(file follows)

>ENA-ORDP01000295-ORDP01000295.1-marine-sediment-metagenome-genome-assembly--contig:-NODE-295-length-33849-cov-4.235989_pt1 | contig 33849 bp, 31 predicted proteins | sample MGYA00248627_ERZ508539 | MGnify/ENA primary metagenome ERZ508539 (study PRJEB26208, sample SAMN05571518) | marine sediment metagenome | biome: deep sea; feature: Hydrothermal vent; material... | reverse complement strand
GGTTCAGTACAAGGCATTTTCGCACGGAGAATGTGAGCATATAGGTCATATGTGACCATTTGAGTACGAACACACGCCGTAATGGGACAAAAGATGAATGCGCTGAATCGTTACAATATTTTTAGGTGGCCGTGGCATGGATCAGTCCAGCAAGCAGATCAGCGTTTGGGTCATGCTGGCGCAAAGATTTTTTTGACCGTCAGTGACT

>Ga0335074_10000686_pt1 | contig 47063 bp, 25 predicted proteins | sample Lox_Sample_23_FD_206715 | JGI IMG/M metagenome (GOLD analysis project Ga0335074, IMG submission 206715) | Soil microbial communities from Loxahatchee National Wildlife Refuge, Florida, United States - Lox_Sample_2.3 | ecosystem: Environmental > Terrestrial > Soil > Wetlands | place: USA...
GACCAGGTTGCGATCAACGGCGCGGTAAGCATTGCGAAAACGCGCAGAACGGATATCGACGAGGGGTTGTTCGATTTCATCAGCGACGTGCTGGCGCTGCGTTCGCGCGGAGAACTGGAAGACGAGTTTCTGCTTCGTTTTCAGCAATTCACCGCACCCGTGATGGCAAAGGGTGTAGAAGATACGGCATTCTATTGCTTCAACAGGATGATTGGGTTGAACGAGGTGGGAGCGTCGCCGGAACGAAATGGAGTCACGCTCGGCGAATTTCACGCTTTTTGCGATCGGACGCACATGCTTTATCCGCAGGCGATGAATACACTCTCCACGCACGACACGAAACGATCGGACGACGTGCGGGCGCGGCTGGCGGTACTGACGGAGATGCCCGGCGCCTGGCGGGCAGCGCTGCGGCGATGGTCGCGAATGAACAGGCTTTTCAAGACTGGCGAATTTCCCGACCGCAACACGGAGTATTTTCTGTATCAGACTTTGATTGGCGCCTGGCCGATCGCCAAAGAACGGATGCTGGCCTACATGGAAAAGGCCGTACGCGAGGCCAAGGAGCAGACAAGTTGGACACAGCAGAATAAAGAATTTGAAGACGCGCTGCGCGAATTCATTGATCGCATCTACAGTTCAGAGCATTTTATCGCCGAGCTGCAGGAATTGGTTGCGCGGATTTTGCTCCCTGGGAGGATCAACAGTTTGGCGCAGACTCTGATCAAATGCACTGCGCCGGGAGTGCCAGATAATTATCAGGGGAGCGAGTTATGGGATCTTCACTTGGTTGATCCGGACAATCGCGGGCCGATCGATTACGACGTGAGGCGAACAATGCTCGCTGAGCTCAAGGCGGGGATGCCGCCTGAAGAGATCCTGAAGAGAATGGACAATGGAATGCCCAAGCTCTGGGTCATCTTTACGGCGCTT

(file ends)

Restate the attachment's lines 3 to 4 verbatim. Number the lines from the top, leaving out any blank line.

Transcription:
>Ga0335074_10000686_pt1 | contig 47063 bp, 25 predicted proteins | sample Lox_Sample_23_FD_206715 | JGI IMG/M metagenome (GOLD analysis project Ga0335074, IMG submission 206715) | Soil microbial communities from Loxahatchee National Wildlife Refuge, Florida, United States - Lox_Sample_2.3 | ecosystem: Environmental > Terrestrial > Soil > Wetlands | place: USA...
GACCAGGTTGCGATCAACGGCGCGGTAAGCATTGCGAAAACGCGCAGAACGGATATCGACGAGGGGTTGTTCGATTTCATCAGCGACGTGCTGGCGCTGCGTTCGCGCGGAGAACTGGAAGACGAGTTTCTGCTTCGTTTTCAGCAATTCACCGCACCCGTGATGGCAAAGGGTGTAGAAGATACGGCATTCTATTGCTTCAACAGGATGATTGGGTTGAACGAGGTGGGAGCGTCGCCGGAACGAAATGGAGTCACGCTCGGCGAATTTCACGCTTTTTGCGATCGGACGCACATGCTTTATCCGCAGGCGATGAATACACTCTCCACGCACGACACGAAACGATCGGACGACGTGCGGGCGCGGCTGGCGGTACTGACGGAGATGCCCGGCGCCTGGCGGGCAGCGCTGCGGCGATGGTCGCGAATGAACAGGCTTTTCAAGACTGGCGAATTTCCCGACCGCAACACGGAGTATTTTCTGTATCAGACTTTGATTGGCGCCTGGCCGATCGCCAAAGAACGGATGCTGGCCTACATGGAAAAGGCCGTACGCGAGGCCAAGGAGCAGACAAGTTGGACACAGCAGAATAAAGAATTTGAAGACGCGCTGCGCGAATTCATTGATCGCATCTACAGTTCAGAGCATTTTATCGCCGAGCTGCAGGAATTGGTTGCGCGGATTTTGCTCCCTGGGAGGATCAACAGTTTGGCGCAGACTCTGATCAAATGCACTGCGCCGGGAGTGCCAGATAATTATCAGGGGAGCGAGTTATGGGATCTTCACTTGGTTGATCCGGACAATCGCGGGCCGATCGATTACGACGTGAGGCGAACAATGCTCGCTGAGCTCAAGGCGGGGATGCCGCCTGAAGAGATCCTGAAGAGAATGGACAATGGAATGCCCAAGCTCTGGGTCATCTTTACGGCGCTT